Wednesday 30 May 2018

If you've been following this blog for a while, you may have noticed I have a thing for making lists about pretty much everything. I mean hey, in the long run I'm sure it will help keep my memory strong and it's always nice to look back on the things you've done/accomplished in life. Watching lots of movies may not be a major accomplishment but at least when I get asked for movie recommendations I can just direct you to this movie review list. Here on the other hand, we'll be talking all about books. This is more of a post to keep a tab on the books I have read, and when it comes to reviewing them I don't think I could provide a long winded post, so these short blurbs will suffice!

they both die at the end

1. One of Us Is Lying 

Genre: Thriller/YA
Rating: 7/10
Blurb: I'm glad this is being turned into a movie because I have a fantasy crush on bad boy Nate. This book was like a mash between The Breakfast Club and Pretty Little Liars. 5 high school students all get sent to detention and then one of them dies from a peanut allergy, ooooOooo.

FQ: “I don't know why it's so hard for people to admit that sometimes they're just assholes who screw up because they don't expect to get caught.”

2. Eleanor Oliphant is Completely Fine by Gail Honeyman

Genre: Drama/Comedy
Rating: 8/10
Blurb: This book had me feeling all sorts of things. It was funny, yet you can't help but feel sorry for the main character and then feel all warm inside when things start looking better for her.

FQ: “These days, loneliness is the new cancer – a shameful, embarrassing thing, brought upon yourself in some obscure way. A fearful, incurable thing, so horrifying that you dare not mention it; other people don’t want to hear the word spoken aloud for fear that they might too be afflicted, or that it might tempt fate into visiting a similar horror upon them.”

3. My Cousin Rachel by Daphne Du Maurier 

Genre: period drama/mystery
Rating: 7.5/10
Blurb: This was the second book I'd read by Daphne Du Maurier and they both have the same eerie story line (Rebecca being the other). I wanted to read this as I saw there was a movie adaptation and the storyline intrigued me - (guy falls in love with his dead cousins widow). In this case I have to agree, the book was better than the movie, despite it starring the beautiful Sam Clafflin.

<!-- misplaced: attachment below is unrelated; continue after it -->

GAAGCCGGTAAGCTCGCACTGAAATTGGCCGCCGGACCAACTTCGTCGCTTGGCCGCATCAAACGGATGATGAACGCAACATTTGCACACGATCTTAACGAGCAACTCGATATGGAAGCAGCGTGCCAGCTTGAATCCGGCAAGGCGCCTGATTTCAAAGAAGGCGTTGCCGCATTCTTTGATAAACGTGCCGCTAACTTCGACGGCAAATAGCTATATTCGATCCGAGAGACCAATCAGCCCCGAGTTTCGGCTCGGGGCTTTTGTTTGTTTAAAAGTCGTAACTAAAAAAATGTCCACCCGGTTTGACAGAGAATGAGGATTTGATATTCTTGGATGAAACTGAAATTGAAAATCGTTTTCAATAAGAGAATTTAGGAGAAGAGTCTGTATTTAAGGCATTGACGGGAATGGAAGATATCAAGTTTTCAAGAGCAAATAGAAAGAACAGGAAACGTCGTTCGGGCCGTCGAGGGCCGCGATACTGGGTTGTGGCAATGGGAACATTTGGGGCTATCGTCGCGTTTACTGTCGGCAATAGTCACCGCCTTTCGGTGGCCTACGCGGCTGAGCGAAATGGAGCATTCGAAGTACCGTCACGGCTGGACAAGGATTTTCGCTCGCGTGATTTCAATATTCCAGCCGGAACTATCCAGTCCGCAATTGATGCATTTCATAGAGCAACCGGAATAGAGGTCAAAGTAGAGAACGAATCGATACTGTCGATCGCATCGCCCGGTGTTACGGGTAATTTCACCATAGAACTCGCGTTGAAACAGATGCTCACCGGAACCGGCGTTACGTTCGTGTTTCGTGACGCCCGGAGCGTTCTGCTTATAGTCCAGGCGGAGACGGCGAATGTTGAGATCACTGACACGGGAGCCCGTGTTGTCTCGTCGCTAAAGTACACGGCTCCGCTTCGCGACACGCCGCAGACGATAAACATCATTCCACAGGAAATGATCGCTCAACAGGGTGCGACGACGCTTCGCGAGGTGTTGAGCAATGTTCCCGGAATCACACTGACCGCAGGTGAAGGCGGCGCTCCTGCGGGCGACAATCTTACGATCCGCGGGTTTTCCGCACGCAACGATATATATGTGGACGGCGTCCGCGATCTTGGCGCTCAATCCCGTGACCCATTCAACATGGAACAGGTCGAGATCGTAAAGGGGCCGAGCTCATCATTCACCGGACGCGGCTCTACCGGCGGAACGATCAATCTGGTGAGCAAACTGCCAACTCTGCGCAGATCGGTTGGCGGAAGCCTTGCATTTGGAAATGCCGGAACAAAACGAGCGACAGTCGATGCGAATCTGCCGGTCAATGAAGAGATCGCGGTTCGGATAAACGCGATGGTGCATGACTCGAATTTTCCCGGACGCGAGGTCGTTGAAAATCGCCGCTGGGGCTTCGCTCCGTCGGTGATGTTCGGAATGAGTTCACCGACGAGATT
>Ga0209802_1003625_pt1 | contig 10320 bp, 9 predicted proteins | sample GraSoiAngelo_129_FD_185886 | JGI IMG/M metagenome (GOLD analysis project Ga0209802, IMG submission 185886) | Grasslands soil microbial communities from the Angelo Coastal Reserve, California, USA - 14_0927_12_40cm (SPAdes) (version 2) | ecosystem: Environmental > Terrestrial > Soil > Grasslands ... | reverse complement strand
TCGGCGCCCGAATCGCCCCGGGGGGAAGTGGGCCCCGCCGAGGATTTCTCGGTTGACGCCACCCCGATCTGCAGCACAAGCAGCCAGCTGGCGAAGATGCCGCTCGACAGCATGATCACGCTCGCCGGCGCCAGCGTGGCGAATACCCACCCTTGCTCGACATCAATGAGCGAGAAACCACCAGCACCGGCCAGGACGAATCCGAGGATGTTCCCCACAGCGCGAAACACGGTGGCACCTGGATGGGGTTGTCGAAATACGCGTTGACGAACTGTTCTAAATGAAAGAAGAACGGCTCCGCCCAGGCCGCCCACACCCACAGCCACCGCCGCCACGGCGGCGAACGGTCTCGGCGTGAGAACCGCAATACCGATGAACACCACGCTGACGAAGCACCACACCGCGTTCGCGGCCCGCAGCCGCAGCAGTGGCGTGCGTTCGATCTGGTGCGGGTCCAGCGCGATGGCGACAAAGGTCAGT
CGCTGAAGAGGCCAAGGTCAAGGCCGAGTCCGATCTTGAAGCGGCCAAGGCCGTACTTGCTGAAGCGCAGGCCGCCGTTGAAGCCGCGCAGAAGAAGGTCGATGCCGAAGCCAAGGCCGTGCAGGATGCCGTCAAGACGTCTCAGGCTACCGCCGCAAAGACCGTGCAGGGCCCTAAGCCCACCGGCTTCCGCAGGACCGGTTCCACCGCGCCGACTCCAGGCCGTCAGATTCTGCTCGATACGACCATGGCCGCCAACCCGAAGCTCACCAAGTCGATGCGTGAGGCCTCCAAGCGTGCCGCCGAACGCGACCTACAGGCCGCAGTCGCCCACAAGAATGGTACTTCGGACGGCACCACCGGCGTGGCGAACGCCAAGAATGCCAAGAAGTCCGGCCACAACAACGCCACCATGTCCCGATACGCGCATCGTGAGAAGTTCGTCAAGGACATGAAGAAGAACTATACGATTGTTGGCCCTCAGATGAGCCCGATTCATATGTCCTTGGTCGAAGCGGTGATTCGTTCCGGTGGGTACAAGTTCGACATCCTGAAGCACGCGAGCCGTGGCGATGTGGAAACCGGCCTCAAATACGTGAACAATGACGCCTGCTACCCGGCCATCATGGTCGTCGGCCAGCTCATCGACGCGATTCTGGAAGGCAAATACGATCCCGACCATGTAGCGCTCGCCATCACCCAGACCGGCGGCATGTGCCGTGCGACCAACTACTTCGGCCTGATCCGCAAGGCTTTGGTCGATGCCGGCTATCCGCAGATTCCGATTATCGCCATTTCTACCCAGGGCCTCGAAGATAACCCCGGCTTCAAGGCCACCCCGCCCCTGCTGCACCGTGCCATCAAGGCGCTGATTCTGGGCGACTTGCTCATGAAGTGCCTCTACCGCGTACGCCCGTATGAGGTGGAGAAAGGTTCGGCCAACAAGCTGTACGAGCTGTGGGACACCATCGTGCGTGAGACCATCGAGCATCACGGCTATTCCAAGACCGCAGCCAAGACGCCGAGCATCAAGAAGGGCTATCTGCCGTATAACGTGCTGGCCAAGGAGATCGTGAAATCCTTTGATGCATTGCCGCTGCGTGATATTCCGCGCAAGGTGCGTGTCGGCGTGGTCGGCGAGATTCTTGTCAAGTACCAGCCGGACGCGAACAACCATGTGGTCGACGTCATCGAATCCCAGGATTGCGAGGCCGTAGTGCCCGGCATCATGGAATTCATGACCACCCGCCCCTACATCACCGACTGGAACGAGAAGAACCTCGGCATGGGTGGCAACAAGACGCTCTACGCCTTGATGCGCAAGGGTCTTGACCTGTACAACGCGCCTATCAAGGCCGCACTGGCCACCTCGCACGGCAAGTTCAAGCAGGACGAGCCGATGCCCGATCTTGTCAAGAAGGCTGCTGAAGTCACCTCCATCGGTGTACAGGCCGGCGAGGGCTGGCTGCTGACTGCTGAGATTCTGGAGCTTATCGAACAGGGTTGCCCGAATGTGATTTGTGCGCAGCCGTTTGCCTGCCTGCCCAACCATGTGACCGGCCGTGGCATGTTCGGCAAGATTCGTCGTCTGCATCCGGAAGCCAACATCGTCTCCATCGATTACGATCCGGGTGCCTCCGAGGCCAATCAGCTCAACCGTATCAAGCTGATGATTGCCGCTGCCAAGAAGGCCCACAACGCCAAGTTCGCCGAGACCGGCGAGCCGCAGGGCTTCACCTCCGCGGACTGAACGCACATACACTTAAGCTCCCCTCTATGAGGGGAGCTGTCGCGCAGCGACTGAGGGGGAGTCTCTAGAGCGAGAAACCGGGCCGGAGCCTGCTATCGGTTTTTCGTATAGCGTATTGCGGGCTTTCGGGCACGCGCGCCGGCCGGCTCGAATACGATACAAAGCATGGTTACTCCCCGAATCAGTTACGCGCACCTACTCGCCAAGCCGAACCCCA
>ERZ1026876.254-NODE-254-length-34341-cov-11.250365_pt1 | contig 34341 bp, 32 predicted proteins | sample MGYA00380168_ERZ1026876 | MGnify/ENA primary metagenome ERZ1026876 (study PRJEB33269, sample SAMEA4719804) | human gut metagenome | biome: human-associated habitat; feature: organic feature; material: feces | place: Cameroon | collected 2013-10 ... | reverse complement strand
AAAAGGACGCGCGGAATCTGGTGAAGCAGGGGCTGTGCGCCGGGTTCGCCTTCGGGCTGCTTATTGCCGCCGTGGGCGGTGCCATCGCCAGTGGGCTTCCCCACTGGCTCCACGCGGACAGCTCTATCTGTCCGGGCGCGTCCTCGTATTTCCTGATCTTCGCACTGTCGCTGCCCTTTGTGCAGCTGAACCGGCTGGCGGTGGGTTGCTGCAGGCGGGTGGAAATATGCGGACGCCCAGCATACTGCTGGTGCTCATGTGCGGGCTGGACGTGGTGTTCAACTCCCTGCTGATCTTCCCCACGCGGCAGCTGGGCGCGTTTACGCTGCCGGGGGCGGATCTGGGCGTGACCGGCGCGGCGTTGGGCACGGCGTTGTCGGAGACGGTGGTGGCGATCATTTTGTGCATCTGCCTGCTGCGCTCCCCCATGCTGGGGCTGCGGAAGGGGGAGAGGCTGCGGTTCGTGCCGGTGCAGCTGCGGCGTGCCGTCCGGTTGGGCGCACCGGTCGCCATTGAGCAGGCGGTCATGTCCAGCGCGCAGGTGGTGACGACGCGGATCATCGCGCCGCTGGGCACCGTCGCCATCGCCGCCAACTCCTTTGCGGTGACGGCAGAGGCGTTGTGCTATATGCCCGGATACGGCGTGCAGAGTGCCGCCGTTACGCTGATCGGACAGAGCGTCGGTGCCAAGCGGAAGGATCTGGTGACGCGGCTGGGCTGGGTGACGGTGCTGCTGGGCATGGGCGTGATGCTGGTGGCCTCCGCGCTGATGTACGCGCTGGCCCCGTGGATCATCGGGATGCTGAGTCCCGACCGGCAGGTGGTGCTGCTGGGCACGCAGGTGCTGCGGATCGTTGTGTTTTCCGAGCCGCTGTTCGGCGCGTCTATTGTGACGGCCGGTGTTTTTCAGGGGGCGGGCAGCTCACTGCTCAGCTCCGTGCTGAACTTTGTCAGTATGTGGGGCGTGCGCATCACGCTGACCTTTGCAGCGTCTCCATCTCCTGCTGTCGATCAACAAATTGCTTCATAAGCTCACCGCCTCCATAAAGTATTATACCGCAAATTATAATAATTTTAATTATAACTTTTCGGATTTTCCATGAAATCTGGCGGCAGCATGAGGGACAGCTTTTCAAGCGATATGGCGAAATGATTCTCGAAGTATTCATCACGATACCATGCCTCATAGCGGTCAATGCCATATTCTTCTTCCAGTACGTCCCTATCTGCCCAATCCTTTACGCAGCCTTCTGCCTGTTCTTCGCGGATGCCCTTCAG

FQ: “A man’s jealousy is like a child’s, fitful and foolish, without depth. A woman’s jealousy is adult, which is very different.”

4. The Couple Next Door by Shari Lapena 

Genre: Thriller
Rating: 7/10
Blurb: I love a good psychological thriller, and this was a pretty decent one. There were some twists thrown in that I did see coming, but overall it was a good read that I got through pretty quickly. The book revolves around a young couple that get their baby stolen whilst they're at a dinner party next door.

FQ: “Nobody makes that much money without taking advantage of somebody. It's much easier to make money if you don't care who you hurt. If you have scruples, it's much harder to get rich.”

5. It Only Happens in Movies by Holly Bourne

Genre: Comedy/Romance
Rating: 8/10
Blurb: I really enjoyed this book, for the most part I felt like me and the main character were the same person. Audrey is a high school gal who like most of us, has had enough of the hollywood love cliches, until she meets Harry (who in my head I pictured to be Harry Styles). It's a funny story which follows what most love stories are really like, kind of expectation vs reality. The author also includes a bit at the end sharing her favourite 'movies about real relationships' and I'm happy 500 Days of Summer made the cut.

FQ: “Love isn't just a feeling. Love is a choice too. And you may not be able to help your feelings, but you are responsible for the choices you make about what to do with them.”

6. This is Where it Ends by Marieke Nijkamp

Genre: Drama/YA
Rating: 7/10
My Blurb: I read this whole book whilst waiting for my mum to shop for groceries and a mattress in Spain. The book tells the story from 5 different perspectives during a school shooting. This has had a lot of mixed reviews as it's such a sensitive topic in light of everything that has been happening in America. I liked the diversity of the protagonists - there were lesbians, POC and they were not particularly stereotyped. It was an intense read but also shows the acts of courage and compassion that occur in these horrible situations.

FQ: “You can't always keep your loved ones with you. You can't always settle your life in one place. The world was made to change. But as long as you cherish the memories and make new ones along on the way, no matter where you are, you'll always be at home.”

7. They Both Die at the End by Adam Silvera 

Genre: Romance/Sci-Fi
Rating: 8/10
My Blurb: I finished this book last night and was on the verge of tears (although I felt like the ending was going to be sadder than it was). I was half way through this book on the plane and had to stop cause I felt it was going to get sadder and I had no tissues on the plane to wipe away my mascara. The story centres around two teenage boys who both get an alert from 'Death Cast' letting them know they are going to die at some point today and they meet each other via a 'Last Friend' app and both go off to live their last day 'to the fullest'. I think this book got to me a bit because it's crazy to think we could suddenly die, at any moment, and I did ask myself the question whether I would want to know when my last day on earth was or if that would make matters worse. What are your thoughts on this?

FQ: “There has to be more to life than just imagining a future for yourself. I can't just wish for the future; I have to take risks to create it.”

8. How To Stop Time by Matt Haig

Genre: Fantasy/Romance
Rating: 7/10